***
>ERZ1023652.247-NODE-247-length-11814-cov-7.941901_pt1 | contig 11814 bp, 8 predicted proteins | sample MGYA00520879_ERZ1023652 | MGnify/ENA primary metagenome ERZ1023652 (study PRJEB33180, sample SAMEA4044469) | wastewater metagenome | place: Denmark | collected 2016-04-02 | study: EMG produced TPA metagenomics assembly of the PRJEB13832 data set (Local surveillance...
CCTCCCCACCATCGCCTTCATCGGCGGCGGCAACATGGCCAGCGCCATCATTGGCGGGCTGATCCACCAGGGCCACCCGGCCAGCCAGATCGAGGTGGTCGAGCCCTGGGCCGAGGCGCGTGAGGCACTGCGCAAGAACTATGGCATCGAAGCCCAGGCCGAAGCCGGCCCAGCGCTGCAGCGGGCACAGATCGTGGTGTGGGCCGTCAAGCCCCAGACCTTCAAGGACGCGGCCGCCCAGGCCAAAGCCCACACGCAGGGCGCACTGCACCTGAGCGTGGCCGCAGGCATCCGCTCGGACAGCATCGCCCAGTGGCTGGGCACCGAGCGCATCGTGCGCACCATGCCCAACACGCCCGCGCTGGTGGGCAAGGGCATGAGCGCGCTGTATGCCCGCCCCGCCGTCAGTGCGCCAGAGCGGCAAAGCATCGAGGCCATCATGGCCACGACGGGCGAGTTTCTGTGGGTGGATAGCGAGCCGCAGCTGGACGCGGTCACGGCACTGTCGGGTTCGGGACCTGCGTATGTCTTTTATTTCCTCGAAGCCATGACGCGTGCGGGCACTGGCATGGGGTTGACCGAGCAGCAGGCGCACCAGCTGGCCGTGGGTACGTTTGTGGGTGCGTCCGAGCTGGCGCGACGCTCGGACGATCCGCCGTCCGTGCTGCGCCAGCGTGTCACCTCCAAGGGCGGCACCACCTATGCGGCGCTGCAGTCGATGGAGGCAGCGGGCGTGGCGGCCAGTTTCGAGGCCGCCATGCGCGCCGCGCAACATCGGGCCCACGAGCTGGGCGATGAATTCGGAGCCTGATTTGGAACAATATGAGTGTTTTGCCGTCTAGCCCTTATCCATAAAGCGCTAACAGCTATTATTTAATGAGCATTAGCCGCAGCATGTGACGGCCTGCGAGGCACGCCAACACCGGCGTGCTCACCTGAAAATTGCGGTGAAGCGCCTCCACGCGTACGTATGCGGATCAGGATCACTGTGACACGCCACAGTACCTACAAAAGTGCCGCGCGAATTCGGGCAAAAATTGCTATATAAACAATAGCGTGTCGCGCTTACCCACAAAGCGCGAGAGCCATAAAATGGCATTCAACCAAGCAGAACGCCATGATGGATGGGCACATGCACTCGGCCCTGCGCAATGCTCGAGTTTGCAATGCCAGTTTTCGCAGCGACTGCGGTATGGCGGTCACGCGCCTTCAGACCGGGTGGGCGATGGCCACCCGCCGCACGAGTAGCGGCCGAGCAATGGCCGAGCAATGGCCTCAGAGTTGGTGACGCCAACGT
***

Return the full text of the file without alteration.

>ERZ1023652.247-NODE-247-length-11814-cov-7.941901_pt1 | contig 11814 bp, 8 predicted proteins | sample MGYA00520879_ERZ1023652 | MGnify/ENA primary metagenome ERZ1023652 (study PRJEB33180, sample SAMEA4044469) | wastewater metagenome | place: Denmark | collected 2016-04-02 | study: EMG produced TPA metagenomics assembly of the PRJEB13832 data set (Local surveillance...
CCTCCCCACCATCGCCTTCATCGGCGGCGGCAACATGGCCAGCGCCATCATTGGCGGGCTGATCCACCAGGGCCACCCGGCCAGCCAGATCGAGGTGGTCGAGCCCTGGGCCGAGGCGCGTGAGGCACTGCGCAAGAACTATGGCATCGAAGCCCAGGCCGAAGCCGGCCCAGCGCTGCAGCGGGCACAGATCGTGGTGTGGGCCGTCAAGCCCCAGACCTTCAAGGACGCGGCCGCCCAGGCCAAAGCCCACACGCAGGGCGCACTGCACCTGAGCGTGGCCGCAGGCATCCGCTCGGACAGCATCGCCCAGTGGCTGGGCACCGAGCGCATCGTGCGCACCATGCCCAACACGCCCGCGCTGGTGGGCAAGGGCATGAGCGCGCTGTATGCCCGCCCCGCCGTCAGTGCGCCAGAGCGGCAAAGCATCGAGGCCATCATGGCCACGACGGGCGAGTTTCTGTGGGTGGATAGCGAGCCGCAGCTGGACGCGGTCACGGCACTGTCGGGTTCGGGACCTGCGTATGTCTTTTATTTCCTCGAAGCCATGACGCGTGCGGGCACTGGCATGGGGTTGACCGAGCAGCAGGCGCACCAGCTGGCCGTGGGTACGTTTGTGGGTGCGTCCGAGCTGGCGCGACGCTCGGACGATCCGCCGTCCGTGCTGCGCCAGCGTGTCACCTCCAAGGGCGGCACCACCTATGCGGCGCTGCAGTCGATGGAGGCAGCGGGCGTGGCGGCCAGTTTCGAGGCCGCCATGCGCGCCGCGCAACATCGGGCCCACGAGCTGGGCGATGAATTCGGAGCCTGATTTGGAACAATATGAGTGTTTTGCCGTCTAGCCCTTATCCATAAAGCGCTAACAGCTATTATTTAATGAGCATTAGCCGCAGCATGTGACGGCCTGCGAGGCACGCCAACACCGGCGTGCTCACCTGAAAATTGCGGTGAAGCGCCTCCACGCGTACGTATGCGGATCAGGATCACTGTGACACGCCACAGTACCTACAAAAGTGCCGCGCGAATTCGGGCAAAAATTGCTATATAAACAATAGCGTGTCGCGCTTACCCACAAAGCGCGAGAGCCATAAAATGGCATTCAACCAAGCAGAACGCCATGATGGATGGGCACATGCACTCGGCCCTGCGCAATGCTCGAGTTTGCAATGCCAGTTTTCGCAGCGACTGCGGTATGGCGGTCACGCGCCTTCAGACCGGGTGGGCGATGGCCACCCGCCGCACGAGTAGCGGCCGAGCAATGGCCGAGCAATGGCCTCAGAGTTGGTGACGCCAACGT